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A funds flow statement is a statement that comprises the inflows and outflows of funds. It includes the sources of funds and application of funds for the particular period. Therefore, you can analyse the reasons behind the change in a company’s financial position. This article explains the funds flow statement, its components, importance and limitations.

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What is Fund Flow Statement?

A funds flow statement explains the changes in a company’s working capital. It considers the inflows and outflow of funds (source of funds and application of funds) for a particular period. The statement helps in analysing the changes in a company’s financial position between two balance sheet periods.

The statement helps in determining how the funds are being used. As a result, analysts can assess the company’s fund flow in the future.

The statement comprises of the following 2 components:

  • Sources of Funds: Includes where the funds have come from and their source.
  • Application of Funds: Denotes the usage of funds for short term and long-term needs.

Fund inflows can be through issues of shares or debentures or from the sale of fixed assets. Or through business operations.

How to prepare Fund Flow Statement?

To prepare a funds flow statement, you have to follow the below steps:

Step 1

Prepare a Schedule of Changes in Working Capital. Consider the increase or decrease in the current assets and current liabilities. The difference between the net current assets and net current liabilities gives the net increase or decrease in working capital.

Increase in Working Capital

When the long-term source of funds is more than the application or use of funds, it is referred to as an increase in working capital. Since a company can use these funds for their working capital needs. For instance, payment of short-term loans or dividends can be paid. As a result, an increase in working capital will become part of the ‘Application of Funds’ in the Funds Flow Statement.

Decrease in Working Capital

A company may require more funds but has only a limited long term source of funds. In such scenarios, the company will use the funds available for working capital. As a result, funds available for working capital are reduced. Thus, a decrease in working capital will become part of the ‘Source of Funds’ in the Funds Flow Statement.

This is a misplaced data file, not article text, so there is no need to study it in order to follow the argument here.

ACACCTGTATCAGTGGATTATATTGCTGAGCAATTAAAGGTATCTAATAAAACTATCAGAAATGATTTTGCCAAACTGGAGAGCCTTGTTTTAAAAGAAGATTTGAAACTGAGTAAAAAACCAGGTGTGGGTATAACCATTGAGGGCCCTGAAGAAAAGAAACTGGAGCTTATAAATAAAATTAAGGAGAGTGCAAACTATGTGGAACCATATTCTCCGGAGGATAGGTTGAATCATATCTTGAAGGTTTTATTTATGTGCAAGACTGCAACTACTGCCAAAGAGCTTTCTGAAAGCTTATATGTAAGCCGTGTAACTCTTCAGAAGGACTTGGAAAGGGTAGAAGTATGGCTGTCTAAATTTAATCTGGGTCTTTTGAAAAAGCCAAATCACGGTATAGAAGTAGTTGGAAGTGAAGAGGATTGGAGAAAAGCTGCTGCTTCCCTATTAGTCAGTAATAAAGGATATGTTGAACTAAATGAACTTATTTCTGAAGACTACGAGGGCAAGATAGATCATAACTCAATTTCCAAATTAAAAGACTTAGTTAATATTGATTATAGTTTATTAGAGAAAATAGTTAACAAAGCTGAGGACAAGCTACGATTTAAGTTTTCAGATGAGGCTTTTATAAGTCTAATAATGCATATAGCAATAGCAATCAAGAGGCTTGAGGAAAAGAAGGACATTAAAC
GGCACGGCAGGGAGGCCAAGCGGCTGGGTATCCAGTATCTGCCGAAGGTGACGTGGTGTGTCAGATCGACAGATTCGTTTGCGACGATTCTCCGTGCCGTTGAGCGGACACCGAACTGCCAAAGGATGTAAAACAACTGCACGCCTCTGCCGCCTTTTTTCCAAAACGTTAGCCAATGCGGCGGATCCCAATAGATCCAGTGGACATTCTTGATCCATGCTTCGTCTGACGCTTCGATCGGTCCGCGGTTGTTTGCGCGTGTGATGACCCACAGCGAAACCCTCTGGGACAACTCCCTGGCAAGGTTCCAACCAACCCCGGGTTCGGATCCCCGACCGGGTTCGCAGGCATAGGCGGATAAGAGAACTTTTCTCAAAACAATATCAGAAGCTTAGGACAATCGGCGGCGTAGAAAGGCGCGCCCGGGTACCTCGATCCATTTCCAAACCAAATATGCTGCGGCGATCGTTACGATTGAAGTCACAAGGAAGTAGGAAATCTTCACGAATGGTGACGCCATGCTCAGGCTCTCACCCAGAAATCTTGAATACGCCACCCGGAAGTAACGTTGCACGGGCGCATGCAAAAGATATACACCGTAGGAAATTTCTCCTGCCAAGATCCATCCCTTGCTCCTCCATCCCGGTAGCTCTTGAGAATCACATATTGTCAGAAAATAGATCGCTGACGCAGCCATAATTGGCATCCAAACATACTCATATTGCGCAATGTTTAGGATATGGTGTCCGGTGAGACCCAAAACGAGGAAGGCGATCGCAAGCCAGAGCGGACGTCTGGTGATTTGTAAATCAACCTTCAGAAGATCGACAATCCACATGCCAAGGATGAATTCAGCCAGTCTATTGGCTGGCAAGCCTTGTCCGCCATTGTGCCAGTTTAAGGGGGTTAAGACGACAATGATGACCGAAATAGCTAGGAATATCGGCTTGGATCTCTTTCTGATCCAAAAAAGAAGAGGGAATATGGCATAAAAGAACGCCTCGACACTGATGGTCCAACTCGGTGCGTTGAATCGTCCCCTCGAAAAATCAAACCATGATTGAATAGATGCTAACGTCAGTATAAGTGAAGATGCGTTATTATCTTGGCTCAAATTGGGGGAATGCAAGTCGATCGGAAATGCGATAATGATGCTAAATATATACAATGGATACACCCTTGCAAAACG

Step 2

Prepare the Adjusted P&L Account to find out Funds from Operations.

Step 3

To create the fund flow statement; you need to identify the Sources of Funds (Inflows) and Application of Funds (Outflows). Identify the source of funds or application of funds (increasing or decreasing) from the balance sheet to create a fund flow statement. And also net increase or decrease in working capital and funds from operations to complete the statement.

Importance of a Funds Flow Statement

  • Financial Position: A profit and loss statement or balance sheet does not explain the reasons for the change in a company’s financial position. The statement will give information about where the funds have come (Source of Funds) and where the funds have been used (Application of Funds).
  • Company Analysis: Often, companies that are making profits end up in cash crunch scenarios. In such scenarios, the funds flow statement offers a clear picture of the source and usage of funds.
  • Management: The funds flow statement assists management in determining its future course of action and also serves as a management control tool.
  • Changes in Assets and Liabilities: The statement shows the reason behind the change in assets and liabilities between two balance sheet dates. As a result, you can conduct an in-depth analysis of the balance sheet.
  • Creditworthiness: Lending institutions use the this statement of a company to analyse the creditworthiness. They compare the statement over the years before approving a loan. Therefore, the statement depicts a company’s credibility in terms of fund management.

Limitations of Funds Flow Statement

Despite its importance in analyzing the financial position of a firm, the statement has the following limitations:

  • The statement focuses only on the movement of funds. It doesn’t consider other parameters that are part of the Balance Sheet and Profit and Loss Account. Therefore, it has to be analyzed alongside the Balance Sheet and Profit and Loss Account.
  • The funds flow statement doesn’t depict the cash position of a company. Hence, a separate cash flow statement has to be made for analyzing the cash position.